I read Aimée Carter’s The Goddess Test last year and was disappointed in it, but saw enough potential in Carter that I was curious about the sequel, Goddess Interrupted. As it turns out, it’s better than The Goddess Test in one major way, but has problems of its own. Overall, they come out about equal and I’m giving them the same star rating.
The biggest problem with The Goddess Test was its bowdlerization of the Greek gods. Carter had rendered the gods nearly unrecognizable by making them believers in a strict Christian morality. Here, she fixes that to a large extent. The gods’ lurid histories are restored to them. It’s just that, as Aphrodite puts it, they have a tendency to be self-righteous. For this mythology geek, they’re much easier to stomach as hypocrites than as sanitized versions of themselves.
The problem, instead, is one of focus. Carter is better at writing, and more focused on, social drama than action or epic conflicts. In The Goddess Test, this intimate style works — it’s an intimate story, part romance, part country house mystery, part examination of grief. While I disliked the portrayal of the gods and the final twist, for the most part the emotional content rang true and was compelling.
In Goddess Interrupted, Carter has an opportunity to make this a more epic story, but this potential goes unrealized. Cronus, the evil Titan, has awakened and is on the verge of being freed. If he escapes, humanity is doomed and all the gods will fade. But the social drama remains the focus of the novel. There’s a lot of angst — Kate angsting about whether Hades will ever love her as much as he did Persephone; Hades angsting about both Persephone and Kate. There’s a huge amount of bickering too; characters bicker over who had affairs with whom in the past, who’s prettier than whom, and so on. I can’t complain too much about this after rejoicing in the gods being more authentic this time, of course. After all, these were the gods who started a war over a certain golden apple. The problem is balance. The Cronus threat feels secondary to these dramas.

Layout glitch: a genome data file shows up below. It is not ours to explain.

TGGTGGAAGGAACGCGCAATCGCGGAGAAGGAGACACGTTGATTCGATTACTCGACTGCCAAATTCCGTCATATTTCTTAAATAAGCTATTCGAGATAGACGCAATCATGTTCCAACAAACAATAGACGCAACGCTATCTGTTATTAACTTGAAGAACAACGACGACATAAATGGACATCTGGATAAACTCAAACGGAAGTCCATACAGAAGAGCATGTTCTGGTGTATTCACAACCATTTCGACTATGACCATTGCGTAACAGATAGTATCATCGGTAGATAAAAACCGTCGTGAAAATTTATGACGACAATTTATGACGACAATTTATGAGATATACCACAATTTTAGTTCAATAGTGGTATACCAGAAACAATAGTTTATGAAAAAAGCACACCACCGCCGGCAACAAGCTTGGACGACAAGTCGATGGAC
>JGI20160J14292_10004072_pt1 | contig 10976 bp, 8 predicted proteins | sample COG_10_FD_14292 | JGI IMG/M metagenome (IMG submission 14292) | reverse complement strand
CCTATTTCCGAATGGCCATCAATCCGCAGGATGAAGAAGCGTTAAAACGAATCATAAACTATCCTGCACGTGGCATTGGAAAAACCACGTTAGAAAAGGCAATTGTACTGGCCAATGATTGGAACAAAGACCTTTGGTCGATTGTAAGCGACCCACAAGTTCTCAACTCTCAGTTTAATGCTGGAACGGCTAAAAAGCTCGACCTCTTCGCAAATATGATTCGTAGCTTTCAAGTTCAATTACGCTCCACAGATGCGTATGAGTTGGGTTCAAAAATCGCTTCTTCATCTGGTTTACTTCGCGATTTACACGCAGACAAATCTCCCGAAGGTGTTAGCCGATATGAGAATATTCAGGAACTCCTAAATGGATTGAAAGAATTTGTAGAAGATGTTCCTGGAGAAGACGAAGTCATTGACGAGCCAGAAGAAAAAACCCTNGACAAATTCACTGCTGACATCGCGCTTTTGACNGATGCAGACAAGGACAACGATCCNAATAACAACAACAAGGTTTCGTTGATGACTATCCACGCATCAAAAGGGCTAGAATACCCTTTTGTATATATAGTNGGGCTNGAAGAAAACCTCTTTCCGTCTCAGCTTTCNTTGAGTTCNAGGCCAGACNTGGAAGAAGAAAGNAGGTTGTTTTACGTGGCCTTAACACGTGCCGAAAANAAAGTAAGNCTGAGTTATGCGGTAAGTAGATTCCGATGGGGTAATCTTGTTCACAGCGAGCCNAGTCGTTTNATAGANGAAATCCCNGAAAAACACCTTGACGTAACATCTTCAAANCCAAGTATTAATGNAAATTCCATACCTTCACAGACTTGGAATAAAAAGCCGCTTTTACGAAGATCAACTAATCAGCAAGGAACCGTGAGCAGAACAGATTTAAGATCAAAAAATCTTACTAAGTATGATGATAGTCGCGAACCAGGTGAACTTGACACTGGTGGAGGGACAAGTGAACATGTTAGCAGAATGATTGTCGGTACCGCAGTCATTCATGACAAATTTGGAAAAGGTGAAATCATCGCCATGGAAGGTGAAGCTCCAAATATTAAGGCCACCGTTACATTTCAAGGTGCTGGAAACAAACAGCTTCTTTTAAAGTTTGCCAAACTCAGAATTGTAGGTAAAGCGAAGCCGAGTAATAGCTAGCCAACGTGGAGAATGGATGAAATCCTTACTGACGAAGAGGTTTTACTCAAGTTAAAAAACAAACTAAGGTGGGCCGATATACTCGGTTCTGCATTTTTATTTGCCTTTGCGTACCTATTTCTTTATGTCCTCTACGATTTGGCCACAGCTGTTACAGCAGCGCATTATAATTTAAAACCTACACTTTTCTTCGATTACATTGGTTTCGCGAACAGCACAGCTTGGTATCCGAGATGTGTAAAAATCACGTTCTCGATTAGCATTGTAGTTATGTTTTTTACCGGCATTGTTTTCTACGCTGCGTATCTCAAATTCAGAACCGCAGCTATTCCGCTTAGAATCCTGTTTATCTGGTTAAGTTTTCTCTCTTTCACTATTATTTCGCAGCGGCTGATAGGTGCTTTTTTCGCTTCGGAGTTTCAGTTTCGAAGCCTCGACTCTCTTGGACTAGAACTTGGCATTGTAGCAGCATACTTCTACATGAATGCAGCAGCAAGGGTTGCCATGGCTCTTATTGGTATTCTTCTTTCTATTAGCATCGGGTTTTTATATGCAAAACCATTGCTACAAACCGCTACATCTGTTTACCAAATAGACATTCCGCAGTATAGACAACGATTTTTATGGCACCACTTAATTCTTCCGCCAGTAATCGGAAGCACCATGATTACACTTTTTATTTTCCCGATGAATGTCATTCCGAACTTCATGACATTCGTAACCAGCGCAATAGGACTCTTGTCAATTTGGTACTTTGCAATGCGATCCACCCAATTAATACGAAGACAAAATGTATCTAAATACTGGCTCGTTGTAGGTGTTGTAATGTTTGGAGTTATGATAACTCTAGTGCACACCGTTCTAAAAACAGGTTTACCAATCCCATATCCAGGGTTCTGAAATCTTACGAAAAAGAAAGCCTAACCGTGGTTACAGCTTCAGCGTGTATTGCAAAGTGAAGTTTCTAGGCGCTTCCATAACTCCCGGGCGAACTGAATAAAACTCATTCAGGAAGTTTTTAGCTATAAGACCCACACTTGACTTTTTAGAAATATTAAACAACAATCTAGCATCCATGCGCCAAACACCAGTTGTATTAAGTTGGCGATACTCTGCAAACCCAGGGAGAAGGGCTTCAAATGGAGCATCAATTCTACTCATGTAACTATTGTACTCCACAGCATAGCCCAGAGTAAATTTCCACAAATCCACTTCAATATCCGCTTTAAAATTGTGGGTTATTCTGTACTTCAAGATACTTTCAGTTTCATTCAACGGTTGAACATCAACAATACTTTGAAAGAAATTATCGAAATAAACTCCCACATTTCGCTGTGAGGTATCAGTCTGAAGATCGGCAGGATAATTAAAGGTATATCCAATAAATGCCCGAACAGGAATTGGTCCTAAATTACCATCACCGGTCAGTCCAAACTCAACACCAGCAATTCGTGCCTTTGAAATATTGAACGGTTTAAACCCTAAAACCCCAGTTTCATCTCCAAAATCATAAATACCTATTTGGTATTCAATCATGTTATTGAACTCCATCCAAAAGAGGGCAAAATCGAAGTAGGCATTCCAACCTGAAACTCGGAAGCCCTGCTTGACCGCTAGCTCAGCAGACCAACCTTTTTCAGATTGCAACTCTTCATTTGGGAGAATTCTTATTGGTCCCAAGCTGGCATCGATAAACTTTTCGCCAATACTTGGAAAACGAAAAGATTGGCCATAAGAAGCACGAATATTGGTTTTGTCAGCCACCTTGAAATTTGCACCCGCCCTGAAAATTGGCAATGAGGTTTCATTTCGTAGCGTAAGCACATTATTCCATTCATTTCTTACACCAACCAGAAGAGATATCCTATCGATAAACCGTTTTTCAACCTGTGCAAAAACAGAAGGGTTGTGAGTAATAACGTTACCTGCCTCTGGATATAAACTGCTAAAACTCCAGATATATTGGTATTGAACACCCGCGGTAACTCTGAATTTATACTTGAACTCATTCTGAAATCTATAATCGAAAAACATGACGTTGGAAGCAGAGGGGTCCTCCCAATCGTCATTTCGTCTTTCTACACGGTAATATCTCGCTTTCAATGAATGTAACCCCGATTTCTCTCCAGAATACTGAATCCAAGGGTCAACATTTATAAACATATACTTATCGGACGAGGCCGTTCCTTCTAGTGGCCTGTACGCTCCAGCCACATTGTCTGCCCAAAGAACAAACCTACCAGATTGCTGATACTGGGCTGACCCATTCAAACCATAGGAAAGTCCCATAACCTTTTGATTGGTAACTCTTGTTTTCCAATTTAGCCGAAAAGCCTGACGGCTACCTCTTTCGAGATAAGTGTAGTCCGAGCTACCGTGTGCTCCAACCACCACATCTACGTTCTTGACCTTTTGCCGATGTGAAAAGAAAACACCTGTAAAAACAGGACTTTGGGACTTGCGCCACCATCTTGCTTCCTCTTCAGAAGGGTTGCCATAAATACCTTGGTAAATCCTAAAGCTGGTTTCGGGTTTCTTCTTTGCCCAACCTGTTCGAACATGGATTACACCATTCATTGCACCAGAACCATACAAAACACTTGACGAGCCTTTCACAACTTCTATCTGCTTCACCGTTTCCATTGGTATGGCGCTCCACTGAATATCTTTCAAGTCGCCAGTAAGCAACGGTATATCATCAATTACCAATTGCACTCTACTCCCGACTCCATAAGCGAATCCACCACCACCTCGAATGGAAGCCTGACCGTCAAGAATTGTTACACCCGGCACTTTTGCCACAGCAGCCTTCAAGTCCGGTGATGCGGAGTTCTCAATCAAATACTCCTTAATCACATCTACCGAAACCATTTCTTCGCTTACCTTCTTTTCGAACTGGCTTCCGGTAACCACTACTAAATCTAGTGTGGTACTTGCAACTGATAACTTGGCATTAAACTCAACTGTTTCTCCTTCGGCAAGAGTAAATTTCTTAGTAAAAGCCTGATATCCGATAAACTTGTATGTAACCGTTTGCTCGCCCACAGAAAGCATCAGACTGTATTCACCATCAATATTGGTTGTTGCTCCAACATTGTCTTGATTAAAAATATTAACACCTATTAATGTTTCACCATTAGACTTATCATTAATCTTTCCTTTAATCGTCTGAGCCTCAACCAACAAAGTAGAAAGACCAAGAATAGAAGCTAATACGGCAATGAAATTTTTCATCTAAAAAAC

The Cronus plot does come to the fore in the action scenes, but there are too few of these, and too much of the action is narrated to Kate and the reader after the fact. During several of the clashes, the other gods leave Kate at home because she’s underpowered. Other times, she is blocked from getting a full picture of what’s going on. For example, once she can’t see well because Cronus (in mist form) is in the way, and in another scene she loses consciousness before the battle’s outcome is decided.
Goddess Interrupted ends on a cliffhanger, yet I find I’m not dying to continue. I would be willing to read future books by Carter, but probably not in this series.